Botanical implementation and validation monitoring of project buffers; third year report
Areas selected for timber harvest often contain rare and threatened species that are known to prefer interior and/or old forest habitats. Because of this, areas of uncut forest are frequently
Areas selected for timber harvest often contain rare and threatened species that are known to prefer interior and/or old forest habitats. Because of this, areas of uncut forest are frequently left where these species are known to occur in order to provide refuge habitat. However, because these patches are surrounded by cut forest, the may be subject to edge effects that may have negative impacts on the species of concern. The depth to which the edge-effects can penetrate the interior of a forest is dependent on many different variables including forest type, soil composition, and microclimate gradient. Currently, the Medford District of the Bureau of Land Management (BLM) requires a 100ft. buffer around Sensitive Species populations during timber operations on publicly owned lands.
The objective of this study was to repeat sampling to determine the appropriateness of using buffers with a 100 ft. radius to protect Sensitive Species. Monitoring stations were placed at select distances within the cut area, buffer area, and along the edge between the two area. In previous years, climatic variables were sampled more frequently in first (2008) and second (2007) halves of the growing season. In this study, we sampled over the majority of the growing season, but with less frequency. Minimum, maximum, average, and variance in aboveground temperature, relative humidity, and below ground temperature were calculated for the hottest and coldest days during the monitoring period. I also calculated the variance for each variable over the entire monitoring period.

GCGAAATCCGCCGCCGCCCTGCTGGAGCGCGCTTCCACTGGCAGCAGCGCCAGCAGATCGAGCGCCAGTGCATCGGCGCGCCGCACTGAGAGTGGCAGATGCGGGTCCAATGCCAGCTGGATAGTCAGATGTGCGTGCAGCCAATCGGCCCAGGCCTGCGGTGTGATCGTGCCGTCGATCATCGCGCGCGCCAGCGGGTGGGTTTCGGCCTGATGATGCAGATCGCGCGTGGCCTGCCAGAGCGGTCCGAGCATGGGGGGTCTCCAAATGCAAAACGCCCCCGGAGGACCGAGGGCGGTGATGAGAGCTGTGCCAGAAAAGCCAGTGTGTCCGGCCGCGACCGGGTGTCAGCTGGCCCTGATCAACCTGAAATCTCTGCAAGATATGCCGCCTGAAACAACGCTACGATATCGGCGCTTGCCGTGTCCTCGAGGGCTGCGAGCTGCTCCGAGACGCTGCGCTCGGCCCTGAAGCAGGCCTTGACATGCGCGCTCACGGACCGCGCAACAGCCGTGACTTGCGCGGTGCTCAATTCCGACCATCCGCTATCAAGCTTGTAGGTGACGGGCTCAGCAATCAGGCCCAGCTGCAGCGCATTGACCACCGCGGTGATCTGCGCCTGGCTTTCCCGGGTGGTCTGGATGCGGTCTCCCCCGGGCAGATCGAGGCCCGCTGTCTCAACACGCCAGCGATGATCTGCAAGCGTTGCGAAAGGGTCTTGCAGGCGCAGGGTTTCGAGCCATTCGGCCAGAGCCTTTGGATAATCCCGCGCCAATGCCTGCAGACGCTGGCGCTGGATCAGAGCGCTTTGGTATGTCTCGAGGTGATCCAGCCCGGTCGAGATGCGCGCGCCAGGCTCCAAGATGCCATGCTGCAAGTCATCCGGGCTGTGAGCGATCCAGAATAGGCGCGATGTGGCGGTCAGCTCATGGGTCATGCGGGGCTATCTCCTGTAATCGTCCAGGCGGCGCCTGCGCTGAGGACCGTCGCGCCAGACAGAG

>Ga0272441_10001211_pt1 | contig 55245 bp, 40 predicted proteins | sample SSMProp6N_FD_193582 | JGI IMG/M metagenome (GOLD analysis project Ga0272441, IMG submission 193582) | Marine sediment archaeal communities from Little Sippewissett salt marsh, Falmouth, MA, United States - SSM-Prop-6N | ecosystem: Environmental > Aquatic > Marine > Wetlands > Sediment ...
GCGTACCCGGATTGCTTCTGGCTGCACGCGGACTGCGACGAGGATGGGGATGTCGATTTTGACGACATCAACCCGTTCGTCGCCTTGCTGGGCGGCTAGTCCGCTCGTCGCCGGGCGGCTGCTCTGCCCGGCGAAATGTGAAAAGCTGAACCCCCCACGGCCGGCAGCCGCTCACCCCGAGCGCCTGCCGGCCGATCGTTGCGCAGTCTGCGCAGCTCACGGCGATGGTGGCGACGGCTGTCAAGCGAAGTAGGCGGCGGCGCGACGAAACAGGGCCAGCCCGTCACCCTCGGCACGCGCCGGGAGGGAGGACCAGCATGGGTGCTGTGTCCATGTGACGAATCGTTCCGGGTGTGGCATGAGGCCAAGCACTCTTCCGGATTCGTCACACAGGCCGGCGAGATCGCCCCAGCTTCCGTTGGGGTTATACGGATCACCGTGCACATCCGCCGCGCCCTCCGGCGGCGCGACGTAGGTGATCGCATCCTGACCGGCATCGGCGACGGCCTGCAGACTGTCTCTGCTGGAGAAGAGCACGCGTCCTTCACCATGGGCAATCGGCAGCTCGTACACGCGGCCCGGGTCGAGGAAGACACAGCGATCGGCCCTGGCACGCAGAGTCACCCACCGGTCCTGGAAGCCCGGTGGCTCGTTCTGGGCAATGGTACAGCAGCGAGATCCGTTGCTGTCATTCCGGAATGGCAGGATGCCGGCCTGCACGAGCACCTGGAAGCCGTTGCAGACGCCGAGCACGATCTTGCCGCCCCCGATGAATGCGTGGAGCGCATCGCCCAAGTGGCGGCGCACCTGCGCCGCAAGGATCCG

Our results suggest that there is a small, but significant effect of edge on relative humidity, aboveground temperature, and belowground temperature a few years after selective timber harvest in the Medford District of the Bureau of Land Management. A buffer with a radius of 50 ft. (Ashland RA) or 70 ft. (Grants Pass RA) may be sufficient to minimize changes in microclimate. However, these results should be interpreted with caution as I do not know what the edge effects were the first year after harvesting. Even if changes in microclimate are transitory, one year of unsuitable abiotic conditions may cause substantial death in a population. These conclusions are also limited to harvesting methods that maintain some canopy cover. I hypothesize that edge effects would be more apparent if these sites had been clearcut. As there were significant differences in the distance of edge effects between the Ashland and Grants Pass RA’s, I recommend that extreme caution should be used when trying to apply these results to different geographic regions. Finally, I recommend that future studies include data on population size, individual size, and reproductive output for the species being buffered.